Non-alcoholic wine doesn’t offer much, but non-alcoholic beer has a lot of options. Some are so good that you don’t know you aren’t consuming alcohol until the third drink with your better judgement.

Prior to giving up alcohol, I didn’t think most places carried a brand. As long as you tip normally, bars are happy to have a person buy non-alcoholic beer. It’s one less person likely to act like an asshole.

One of my new favorite non-alcoholic beers is produced by a company named Gruvi.

They reached out to me a few weeks ago to offer me some of their products to try. I was immediately skeptical because not only do I already have my “tried and true” favorites, I was worried that a new company was just trying to get some free publicity. However, I’m always open to being surprised so I accepted their products and tried them out.

I’m happy to say that Gruvi legitimately blew me away with both taste and quality.

If you want to enjoy the taste of a cool lager, stout, or an IPA but you’re no longer a drinker, I highly recommend that you try their line up. Use discount code Ed10 for a 10% discount. You will not be disappointed.

Order Gruvi here. Use discount code Ed10 for a 10% discount.

Quitting drinking will show you who your real friends are

When I stopped drinking, I texted my closest friends and told them.

I told them I was scared, but I didn’t specify exactly what scared me. I was scared of being an outcast.

I figured that I’d rather be outcast because I stopped alcohol use rather than because I couldn’t stop.

People talk about how you lose friends when you stop drinking. Although I’d known these guys for over 15 years, I still worried about this. Nothing really changed. They asked if I’d be cool around alcohol or still going out, but that’s about it.

They wanted to help me help myself.

On the other hand, some of my friends kept trying to drag me back into the world of booze. No matter what I said, the words went in one ear and out the other.

You’re the average of the 5 people you spend the most time with, and there’s nothing wrong with wanting to be around the right ones.

Your bank account will be better than ever

Alcohol costs money. Obviously, right?

But when your entire life revolves around drinking and you jump at every opportunity to get drunk, the costs add up.

What’s worse is that even though you’re drinking lot, you never understand why you’re always broke.

You buy cheaper food, cancel subscriptions, save every penny you have, but you still end every month anxiously awaiting your paycheck.

Have you ever heard of Parkinson’s Law? It states that the amount of work required to complete a task expands to fill the time available.

If you have one week to do something, it’ll take one week. And the same goes for alcohol.

No matter how much you save up or earn from the extra job you just end up over-spending the next time you go out.

It’s a vicious cycle. One that only ends when you decide to go sober.

To quote Kanye West: “Having money isn’t everything, not having it is.”

Living paycheck to paycheck causes untold amounts of stress and anxiety. And while having more money in the bank isn’t going to make your problems disappear overnight, it’s going to make one hell of a difference in your mental health and wellbeing.

Every aspect of your life will change for the better

The single biggest thing I’ve taken away from the past 8 years is that I have a significant advantage in every area because I don’t drink.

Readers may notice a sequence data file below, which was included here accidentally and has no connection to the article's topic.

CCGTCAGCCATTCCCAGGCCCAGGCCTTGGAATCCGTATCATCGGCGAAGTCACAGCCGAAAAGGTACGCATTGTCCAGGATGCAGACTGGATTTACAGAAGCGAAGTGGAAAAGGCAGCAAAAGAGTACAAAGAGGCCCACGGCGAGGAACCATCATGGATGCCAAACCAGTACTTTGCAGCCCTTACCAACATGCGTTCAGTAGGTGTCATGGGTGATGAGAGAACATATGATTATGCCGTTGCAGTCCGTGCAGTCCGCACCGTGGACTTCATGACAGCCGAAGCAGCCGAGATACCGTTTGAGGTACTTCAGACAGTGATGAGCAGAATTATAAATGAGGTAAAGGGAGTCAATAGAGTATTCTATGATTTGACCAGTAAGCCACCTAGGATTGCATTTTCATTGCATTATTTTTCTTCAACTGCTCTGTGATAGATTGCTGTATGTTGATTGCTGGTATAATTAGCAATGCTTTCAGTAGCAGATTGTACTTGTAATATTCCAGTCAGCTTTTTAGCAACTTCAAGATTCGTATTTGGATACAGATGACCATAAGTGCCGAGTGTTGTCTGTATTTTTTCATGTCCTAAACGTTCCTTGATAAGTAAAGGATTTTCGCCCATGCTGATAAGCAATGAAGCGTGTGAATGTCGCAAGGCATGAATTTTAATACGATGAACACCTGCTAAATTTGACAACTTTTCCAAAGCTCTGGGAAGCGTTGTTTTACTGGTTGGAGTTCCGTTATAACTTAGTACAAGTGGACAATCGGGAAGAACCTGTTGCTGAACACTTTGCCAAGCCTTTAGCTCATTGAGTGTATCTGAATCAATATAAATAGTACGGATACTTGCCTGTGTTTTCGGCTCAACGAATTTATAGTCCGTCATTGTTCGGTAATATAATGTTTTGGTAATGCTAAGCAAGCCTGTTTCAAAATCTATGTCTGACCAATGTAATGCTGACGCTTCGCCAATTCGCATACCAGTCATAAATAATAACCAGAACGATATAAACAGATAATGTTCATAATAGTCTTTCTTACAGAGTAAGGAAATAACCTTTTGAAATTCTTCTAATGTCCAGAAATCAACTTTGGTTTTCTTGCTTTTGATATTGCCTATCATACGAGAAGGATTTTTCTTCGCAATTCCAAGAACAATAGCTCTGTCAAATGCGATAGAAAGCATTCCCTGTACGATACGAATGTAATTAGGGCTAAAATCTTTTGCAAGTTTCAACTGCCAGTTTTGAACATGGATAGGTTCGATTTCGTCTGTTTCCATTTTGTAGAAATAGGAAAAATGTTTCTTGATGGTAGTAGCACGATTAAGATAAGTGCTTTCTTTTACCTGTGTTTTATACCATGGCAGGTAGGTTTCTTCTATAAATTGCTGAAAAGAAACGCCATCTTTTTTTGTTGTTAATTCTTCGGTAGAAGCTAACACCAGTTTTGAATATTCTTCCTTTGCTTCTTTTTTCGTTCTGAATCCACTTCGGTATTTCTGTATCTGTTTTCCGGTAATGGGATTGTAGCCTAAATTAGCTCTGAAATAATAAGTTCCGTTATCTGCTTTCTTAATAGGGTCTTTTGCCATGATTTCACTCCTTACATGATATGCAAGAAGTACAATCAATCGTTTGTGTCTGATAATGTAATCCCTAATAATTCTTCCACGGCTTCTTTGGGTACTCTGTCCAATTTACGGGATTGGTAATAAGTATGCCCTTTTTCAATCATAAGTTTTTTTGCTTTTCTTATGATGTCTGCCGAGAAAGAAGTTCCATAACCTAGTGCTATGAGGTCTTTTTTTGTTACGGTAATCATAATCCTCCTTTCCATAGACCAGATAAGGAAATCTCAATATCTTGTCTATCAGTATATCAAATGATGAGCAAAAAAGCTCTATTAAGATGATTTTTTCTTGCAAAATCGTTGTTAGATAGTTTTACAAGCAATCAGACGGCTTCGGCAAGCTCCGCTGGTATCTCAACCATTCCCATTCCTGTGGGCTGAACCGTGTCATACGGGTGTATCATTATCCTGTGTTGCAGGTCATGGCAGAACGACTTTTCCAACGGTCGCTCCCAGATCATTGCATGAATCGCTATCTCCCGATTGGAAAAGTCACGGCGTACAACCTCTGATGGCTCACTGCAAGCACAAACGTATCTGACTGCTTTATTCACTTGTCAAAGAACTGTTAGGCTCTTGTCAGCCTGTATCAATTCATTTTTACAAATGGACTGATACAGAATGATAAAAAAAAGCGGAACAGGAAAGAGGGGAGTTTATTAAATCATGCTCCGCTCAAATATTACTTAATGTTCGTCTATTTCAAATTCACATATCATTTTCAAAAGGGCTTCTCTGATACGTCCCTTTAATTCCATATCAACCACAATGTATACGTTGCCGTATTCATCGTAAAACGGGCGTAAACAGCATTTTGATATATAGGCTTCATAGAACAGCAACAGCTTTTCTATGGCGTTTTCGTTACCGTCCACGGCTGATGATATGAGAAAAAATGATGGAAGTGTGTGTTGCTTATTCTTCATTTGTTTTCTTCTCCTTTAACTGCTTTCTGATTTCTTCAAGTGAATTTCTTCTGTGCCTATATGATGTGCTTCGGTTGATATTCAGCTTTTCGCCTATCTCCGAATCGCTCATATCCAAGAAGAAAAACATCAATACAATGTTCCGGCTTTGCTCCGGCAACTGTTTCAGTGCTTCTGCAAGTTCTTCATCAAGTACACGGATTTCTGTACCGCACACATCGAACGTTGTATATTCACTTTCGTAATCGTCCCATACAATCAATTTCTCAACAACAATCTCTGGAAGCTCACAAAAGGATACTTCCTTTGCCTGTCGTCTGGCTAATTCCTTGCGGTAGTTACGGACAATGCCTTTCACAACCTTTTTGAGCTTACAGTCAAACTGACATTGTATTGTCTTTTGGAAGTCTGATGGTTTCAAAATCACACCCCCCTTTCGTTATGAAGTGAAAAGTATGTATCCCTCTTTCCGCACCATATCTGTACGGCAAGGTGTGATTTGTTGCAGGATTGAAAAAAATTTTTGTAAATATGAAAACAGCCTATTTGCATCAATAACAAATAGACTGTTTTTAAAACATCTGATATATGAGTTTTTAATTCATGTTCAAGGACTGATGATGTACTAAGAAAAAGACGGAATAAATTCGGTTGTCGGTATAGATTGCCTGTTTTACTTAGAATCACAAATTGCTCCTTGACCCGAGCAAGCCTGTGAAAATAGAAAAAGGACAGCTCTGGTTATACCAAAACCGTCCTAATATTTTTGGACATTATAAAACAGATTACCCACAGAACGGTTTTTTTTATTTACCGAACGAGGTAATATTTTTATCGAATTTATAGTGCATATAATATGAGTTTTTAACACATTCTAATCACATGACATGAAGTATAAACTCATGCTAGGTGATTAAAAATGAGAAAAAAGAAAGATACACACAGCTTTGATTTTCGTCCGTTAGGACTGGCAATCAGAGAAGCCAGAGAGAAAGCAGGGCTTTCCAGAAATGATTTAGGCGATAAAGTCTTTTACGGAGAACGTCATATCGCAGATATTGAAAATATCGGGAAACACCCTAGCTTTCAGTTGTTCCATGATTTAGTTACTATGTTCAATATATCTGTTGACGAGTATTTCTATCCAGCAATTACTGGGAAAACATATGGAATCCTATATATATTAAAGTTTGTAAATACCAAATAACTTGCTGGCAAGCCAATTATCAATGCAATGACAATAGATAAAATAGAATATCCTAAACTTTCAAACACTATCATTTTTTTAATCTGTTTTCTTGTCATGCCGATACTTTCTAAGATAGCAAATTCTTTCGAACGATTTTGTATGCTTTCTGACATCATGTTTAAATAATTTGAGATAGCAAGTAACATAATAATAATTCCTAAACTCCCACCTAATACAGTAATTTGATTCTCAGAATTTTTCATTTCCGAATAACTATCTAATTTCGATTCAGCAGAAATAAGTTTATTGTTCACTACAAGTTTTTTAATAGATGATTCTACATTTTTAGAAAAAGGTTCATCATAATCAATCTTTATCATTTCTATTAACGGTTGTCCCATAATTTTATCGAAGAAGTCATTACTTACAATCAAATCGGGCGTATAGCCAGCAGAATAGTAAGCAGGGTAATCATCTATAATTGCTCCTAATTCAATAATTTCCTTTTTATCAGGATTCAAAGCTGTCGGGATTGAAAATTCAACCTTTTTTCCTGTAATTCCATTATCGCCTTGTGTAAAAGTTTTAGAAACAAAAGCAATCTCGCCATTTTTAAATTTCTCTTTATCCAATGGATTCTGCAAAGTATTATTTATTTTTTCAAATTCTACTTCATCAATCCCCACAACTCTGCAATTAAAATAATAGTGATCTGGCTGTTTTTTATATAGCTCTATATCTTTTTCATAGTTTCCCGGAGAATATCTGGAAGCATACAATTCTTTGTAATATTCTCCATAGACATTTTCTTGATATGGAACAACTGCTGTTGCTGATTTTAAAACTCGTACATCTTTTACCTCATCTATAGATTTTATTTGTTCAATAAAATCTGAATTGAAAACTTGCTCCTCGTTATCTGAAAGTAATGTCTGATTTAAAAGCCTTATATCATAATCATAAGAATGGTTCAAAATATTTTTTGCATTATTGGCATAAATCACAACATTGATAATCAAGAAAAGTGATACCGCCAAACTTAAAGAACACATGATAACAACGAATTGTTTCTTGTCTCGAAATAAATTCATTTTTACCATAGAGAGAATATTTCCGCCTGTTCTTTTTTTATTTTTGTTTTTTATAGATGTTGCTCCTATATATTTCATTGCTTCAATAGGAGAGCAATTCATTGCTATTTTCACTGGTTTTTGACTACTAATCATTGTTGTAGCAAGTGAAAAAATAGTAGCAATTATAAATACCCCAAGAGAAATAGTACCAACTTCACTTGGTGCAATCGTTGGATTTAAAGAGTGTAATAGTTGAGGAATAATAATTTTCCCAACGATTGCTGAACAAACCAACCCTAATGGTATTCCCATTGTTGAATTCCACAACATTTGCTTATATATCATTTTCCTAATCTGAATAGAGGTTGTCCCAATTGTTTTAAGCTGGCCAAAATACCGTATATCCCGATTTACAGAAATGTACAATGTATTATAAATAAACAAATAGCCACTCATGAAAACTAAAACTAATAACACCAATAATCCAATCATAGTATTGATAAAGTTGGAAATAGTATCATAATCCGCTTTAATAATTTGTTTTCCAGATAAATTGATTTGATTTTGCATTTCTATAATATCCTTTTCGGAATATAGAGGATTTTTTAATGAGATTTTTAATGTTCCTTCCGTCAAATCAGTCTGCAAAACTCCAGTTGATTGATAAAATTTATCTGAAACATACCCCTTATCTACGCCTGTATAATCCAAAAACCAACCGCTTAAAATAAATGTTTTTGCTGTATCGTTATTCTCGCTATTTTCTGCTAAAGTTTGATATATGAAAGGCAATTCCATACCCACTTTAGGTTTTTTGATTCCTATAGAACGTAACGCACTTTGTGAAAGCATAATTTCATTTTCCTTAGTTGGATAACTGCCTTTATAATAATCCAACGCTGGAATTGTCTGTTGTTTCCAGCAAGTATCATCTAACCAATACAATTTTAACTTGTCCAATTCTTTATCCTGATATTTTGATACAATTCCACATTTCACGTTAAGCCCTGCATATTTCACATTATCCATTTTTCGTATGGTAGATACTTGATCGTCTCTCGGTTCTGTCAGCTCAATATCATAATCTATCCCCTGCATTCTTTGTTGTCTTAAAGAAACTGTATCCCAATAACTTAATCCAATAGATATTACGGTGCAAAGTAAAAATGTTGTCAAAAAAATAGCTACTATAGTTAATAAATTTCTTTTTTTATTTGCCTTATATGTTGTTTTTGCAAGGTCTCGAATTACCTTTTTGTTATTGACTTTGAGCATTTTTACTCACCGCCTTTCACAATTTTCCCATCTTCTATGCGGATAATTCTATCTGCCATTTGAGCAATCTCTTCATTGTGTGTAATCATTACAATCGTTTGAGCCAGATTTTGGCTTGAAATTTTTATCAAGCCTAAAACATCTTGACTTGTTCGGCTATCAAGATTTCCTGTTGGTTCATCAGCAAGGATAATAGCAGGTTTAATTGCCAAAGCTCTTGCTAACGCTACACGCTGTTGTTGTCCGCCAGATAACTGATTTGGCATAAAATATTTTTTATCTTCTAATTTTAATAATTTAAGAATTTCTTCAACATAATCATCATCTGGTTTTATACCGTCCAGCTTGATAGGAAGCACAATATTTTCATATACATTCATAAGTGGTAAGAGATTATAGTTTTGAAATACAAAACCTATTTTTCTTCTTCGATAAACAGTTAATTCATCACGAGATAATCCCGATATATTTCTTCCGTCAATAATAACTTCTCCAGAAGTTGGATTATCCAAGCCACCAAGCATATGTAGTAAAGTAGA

The only way this advantage would erode is if everyone stopped drinking.

I’m fitter, healthier, and sharper than I’ve ever been before. I get to spend my morning writing, studying, and focusing on my goals instead of recovering from a hangover.

My sleep has improved dramatically, and now I wake up refreshed each and every day.

I pay more attention and catch things that other people miss because I’m no longer numbers by alcohol.

My risk of liver disease and heart disease has gone way down, and my immune system is stronger than ever. After all, no matter what advertising tells us, alcohol is a carcinogen.

This list could continue ad infinitum, but the main point is that there is no penalty for not drinking.

If you’re reading this looking for an excuse to do what you know you need to do and stop drinking, hopefully you’ve found it.

Thank you for reading.

And if you’ve decided it’s time to stop drinking, check out my Vice Breakers program, which helps you kick bad habits and addictions:

Kick your bad habits once and for all!

Do you:

  • Use your bad habits to fill a void?
  • Turn a blind eye to the consequences and risks involved with using?
  • Sneak and lie to hide your vices?
  • Choose your bad habits over your responsibilities?
  • Secretly long for a healthier and more fulfilling life?

Then you’re in the right place.

Vice Breakers is the most effective way to turn your life around by overcoming your bad habits and creating new, more healthy habits in their place…

My latest online course is the perfect synthesis of science and street smarts designed for one purpose and one purpose only:

Help you break free from your vices so you can reach your highest potential and build the life you truly want to live.

Inside this highly detailed, instructional, and action oriented course, you’ll discover science-backed information to help you break your bad habits by developing the 3 selves:

Self-awareness, Self-control, Self-respect

Learn more about overcoming bad habits that hold you back

Ed Latimore, author, blogger, and retired pro boxer
Ed Latimore Author, retired boxer, self-improvement enthusiast

Further Reading

How to have fun and socialize sober
Ed Latimore Quotes About Sobriety
How to stop drinking: 15 steps to recovery
The alcohol detox diet I used to get sober